IMDb > "Out of the Unknown" Deathday (1971)

"Out of the Unknown" Deathday (1971)

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Angus Hall (novel)
Brian Hayles (adaptation)
View company contact information for Deathday on IMDbPro.
Original Air Date:
12 May 1971 (Season 4, Episode 4)
Adam Crosse is a reporter for a local paper. A neurotic under-achiever, the last straw comes when he... See more » | Add synopsis »
User Reviews:
Pretty iffy episode, not to the usual standard. See more (1 total) »


 (Episode Cast) (in credits order)
Robert Lang ... Adam Crosse

Lynn Farleigh ... Lydia Crosse
John Ronane ... Quilter
Susan Glanville ... Joanne
Lindsay Campbell ... Stanley Hudson
Valerie Lush ... Dorothy Hudson
Simon Merrick ... Det. Chief Insp. Schofield
Leslie Schofield ... Det. Sgt. Roberts
Roy Evans ... Postman
Gina Manicom ... Telephone Operator
Douglas Wells ... Arnold
Tim Gudgin ... Newsreader

Episode Crew
Directed by
Raymond Menmuir 
Writing credits
(in alphabetical order)
Angus Hall  novel
Brian Hayles  adaptation

Produced by
Alan Bromly .... producer
Film Editing by
Dan Rae 
Production Design by
John Stout 
Costume Design by
Christine Rawlins 
Makeup Department
Lyn De Winne .... makeup artist
Art Department
Charles McGhie .... graphics
Sound Department
Malcolm Campbell .... sound recordist
John Staple .... sound
Visual Effects by
Peter Day .... visual effects
Camera and Electrical Department
Sam Barclay .... lighting technician
Ray Henman .... camera operator
Other crew
Roger Parkes .... script editor

Series Crew
These people are regular crew members. Were they in this episode?
Directed by
Peter Hammond 
Writing credits
(in alphabetical order)
David Campton  (episodes "Tunnel Under The World" and "Liar")
Hugh Leonard  (episodes "Second Childhood" and "Satisfaction Guarenteed")
J.B. Priestley  (episode "Level Seven")
Hugh Whitemore  (episodes "Frankenstein Mark II" and "Too Many Cooks") (as Hugh Whitmore)
Martin Worth 

Production Design by
Paul Allen 
John Burrowes 
Tim Harvey 
Sally Hulke 
Martin Johnson 
Roy Oxley 
Chris Pemsel 
David Spode 
Marilyn Taylor 
Chris Thompson 
James Weatherup 
John Wood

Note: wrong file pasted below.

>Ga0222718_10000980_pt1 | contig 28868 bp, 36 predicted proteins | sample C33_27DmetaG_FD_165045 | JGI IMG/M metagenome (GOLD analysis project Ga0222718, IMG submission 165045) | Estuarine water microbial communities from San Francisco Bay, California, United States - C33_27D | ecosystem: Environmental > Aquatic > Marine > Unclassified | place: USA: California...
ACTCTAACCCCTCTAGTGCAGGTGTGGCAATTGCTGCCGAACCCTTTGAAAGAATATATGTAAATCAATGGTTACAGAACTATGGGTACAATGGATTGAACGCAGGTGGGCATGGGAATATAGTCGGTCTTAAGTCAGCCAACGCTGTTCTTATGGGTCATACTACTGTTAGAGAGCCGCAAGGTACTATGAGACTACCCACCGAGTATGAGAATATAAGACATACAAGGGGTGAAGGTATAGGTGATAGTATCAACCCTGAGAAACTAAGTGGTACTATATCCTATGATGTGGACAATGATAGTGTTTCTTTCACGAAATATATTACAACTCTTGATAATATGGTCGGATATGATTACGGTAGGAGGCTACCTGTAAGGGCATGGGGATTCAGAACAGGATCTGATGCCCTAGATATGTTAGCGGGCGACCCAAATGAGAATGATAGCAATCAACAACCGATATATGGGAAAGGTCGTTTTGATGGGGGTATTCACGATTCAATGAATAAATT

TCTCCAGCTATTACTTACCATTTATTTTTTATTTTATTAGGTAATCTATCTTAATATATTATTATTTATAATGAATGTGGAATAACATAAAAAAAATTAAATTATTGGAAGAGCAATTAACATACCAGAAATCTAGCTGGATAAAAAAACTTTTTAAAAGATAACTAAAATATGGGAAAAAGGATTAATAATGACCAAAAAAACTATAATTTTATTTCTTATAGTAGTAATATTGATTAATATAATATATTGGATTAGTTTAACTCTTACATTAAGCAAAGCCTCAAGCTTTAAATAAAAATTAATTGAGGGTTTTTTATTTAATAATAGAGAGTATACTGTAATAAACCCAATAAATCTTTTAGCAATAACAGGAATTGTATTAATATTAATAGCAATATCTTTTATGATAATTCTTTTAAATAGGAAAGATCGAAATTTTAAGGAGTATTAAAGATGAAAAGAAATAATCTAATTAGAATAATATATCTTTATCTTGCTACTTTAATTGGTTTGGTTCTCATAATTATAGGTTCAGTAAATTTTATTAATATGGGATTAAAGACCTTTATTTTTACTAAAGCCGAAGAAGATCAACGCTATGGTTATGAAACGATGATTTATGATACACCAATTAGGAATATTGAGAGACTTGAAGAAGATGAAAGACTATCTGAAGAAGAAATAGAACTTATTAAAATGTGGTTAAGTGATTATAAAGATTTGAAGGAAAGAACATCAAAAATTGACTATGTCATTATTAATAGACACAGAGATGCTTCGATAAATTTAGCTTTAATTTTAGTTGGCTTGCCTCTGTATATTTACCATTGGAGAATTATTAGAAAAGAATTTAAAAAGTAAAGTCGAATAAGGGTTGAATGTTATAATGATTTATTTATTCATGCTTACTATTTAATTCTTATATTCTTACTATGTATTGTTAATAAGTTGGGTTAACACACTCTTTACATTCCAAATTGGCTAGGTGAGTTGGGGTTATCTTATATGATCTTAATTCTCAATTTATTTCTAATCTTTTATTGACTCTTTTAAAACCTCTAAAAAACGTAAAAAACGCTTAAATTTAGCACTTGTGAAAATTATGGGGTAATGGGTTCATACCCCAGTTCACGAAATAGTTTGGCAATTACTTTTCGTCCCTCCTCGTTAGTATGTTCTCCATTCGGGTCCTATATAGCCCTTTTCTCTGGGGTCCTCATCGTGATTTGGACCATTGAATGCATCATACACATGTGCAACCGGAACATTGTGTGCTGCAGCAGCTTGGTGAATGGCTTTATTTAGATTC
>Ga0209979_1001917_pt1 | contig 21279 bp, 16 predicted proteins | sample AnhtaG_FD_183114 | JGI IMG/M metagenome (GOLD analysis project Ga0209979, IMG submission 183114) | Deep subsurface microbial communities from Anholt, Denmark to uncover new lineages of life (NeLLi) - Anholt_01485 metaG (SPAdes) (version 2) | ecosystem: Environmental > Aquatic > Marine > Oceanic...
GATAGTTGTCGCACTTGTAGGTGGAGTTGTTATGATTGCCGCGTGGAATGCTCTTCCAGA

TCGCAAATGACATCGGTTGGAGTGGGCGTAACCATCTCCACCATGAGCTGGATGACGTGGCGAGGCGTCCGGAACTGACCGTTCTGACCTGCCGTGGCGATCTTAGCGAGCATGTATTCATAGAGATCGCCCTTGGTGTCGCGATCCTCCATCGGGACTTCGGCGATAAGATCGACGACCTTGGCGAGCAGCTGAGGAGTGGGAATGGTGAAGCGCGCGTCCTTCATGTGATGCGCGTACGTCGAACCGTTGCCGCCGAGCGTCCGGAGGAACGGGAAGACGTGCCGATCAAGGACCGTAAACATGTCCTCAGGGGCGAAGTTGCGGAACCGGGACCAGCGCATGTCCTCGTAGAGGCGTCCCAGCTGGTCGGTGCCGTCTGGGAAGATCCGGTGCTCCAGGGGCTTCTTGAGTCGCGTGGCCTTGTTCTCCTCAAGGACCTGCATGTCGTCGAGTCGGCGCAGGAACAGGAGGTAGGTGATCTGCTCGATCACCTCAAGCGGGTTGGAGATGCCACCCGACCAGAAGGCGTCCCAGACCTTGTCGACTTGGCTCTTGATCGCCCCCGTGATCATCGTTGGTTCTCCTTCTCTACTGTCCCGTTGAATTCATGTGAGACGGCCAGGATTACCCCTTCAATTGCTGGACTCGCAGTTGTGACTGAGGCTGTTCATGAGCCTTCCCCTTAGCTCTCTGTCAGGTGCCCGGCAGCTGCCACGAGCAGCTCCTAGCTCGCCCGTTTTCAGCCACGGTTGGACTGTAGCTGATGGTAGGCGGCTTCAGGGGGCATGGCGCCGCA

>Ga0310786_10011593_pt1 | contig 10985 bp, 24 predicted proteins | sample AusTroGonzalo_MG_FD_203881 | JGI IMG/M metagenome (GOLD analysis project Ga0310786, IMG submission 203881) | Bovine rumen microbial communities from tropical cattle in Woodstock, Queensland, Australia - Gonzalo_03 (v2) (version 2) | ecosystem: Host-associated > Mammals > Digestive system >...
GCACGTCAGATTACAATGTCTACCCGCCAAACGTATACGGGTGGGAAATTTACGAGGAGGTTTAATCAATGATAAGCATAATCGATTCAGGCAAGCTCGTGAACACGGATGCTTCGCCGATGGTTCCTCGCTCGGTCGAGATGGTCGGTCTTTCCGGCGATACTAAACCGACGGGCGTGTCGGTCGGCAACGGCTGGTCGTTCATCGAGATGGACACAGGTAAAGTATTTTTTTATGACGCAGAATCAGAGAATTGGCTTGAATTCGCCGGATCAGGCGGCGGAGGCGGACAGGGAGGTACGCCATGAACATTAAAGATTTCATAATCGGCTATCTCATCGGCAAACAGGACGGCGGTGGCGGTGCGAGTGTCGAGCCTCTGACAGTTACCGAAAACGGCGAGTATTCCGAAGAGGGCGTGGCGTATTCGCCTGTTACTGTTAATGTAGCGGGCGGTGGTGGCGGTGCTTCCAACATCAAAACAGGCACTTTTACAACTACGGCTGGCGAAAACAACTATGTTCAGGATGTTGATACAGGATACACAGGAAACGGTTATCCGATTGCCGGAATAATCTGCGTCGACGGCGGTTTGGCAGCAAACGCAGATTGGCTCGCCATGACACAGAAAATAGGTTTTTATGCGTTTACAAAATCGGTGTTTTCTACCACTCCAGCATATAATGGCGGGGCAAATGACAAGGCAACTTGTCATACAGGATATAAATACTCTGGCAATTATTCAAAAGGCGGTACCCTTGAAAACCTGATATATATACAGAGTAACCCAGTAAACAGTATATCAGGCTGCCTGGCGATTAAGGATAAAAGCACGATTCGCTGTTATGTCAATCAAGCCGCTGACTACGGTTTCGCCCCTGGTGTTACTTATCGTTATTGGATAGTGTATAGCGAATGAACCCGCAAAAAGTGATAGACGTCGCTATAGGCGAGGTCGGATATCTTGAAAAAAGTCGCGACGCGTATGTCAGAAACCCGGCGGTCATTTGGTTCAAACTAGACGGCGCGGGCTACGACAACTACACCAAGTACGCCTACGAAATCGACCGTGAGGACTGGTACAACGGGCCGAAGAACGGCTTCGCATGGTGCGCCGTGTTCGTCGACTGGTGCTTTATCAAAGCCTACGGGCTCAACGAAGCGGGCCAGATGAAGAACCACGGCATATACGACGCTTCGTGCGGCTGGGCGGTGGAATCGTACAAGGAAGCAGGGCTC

Production Companies

Additional Details

50 min


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0 out of 1 people found the following review useful.
Pretty iffy episode, not to the usual standard., 12 November 2010

*** This review may contain spoilers ***

Out of the Unknown: Deathday is set in England & starts one morning as a local newspaper reporter named Adam Crosse (Robert Lang) accidentally discovers that his wife Lydia (Lynn Farleigh) has been having an affair with another man, when Adam confronts Lydia she is very cold about it telling him that it's a purely physical relationship that satisfies her in a way he can't & that she won't divorce him because she needs the security that his job brings. Enraged & humiliated Adam loses it & brutally beats Lydia to death with a wrench before calming setting up a watertight alibi which will clear himself but also cast suspicion for Lydia's murder on a local serial killer nicknamed the 'Kitchen Killer'. The police are baffled & Adam is not considered a suspect but his guilty conscience starts to get to him as living without Lydia is harder than Adam thought...

Episode four from season four from the British television series Out of the Unknown this was directed by Raymond Menmuir & is a fairly weak episode, besides not really having any sci-fi Deathday is more of a psychological thriller that has glaring holes & a script that really is quite poor. Deathday was the episode from season four adapted from an existing work, Brian Hayles wrote the script based on the novel by Angus Hall who by all accounts was very unhappy with the finished program & you really can't blame him either. Although Deathday starts off quite well with Adam killing Lydia & then trying to frame the 'Kitchen Killer' for the crime the whole thing falls to pieces afterwards, from the police who barely question Adam & are done with a murder scene within a couple of hours to the idea that Adam picks that woman up at the end to the way Adam behaves to his imaginary conscience who he keeps having conversations with to a random ending where Adam kills himself. Even at only fifty minutes long Deathday feels longer, take away the first fifteen minutes with the murder & the twisting of the facts & Deathday really has nothing going for it. The whole thing is just sloppy, the way people behave & think are just so unbelievable including the police & Adam himself to Adam's schizophrenic alter ego popping up to torment him every so often. Nothing here really works, nothing here is convincing or thought out that well.

Originally broadcast during May 1971 Deathday hasn't dated that badly, apart from the fashions & cars of course but the story could easily be set in 2010 without any major changes. There are some really bad special effects here, when Adam is driving along at night the rear projection is awful, throw in some odd little dream sequences & the whole thing is a mess. The acting is pretty static, I thought Robert Lang in particular was terrible here. The next episode, The Sons and Daughters of Tomorrow (1971) is missing, believed wiped forever.

Deathday is a sloppy thriller with some laughable police work & some awful attempts at psychology that come across as just plain silly. Watch the first fifteen minutes & then switch it off, other than that don't bother watching it at all.

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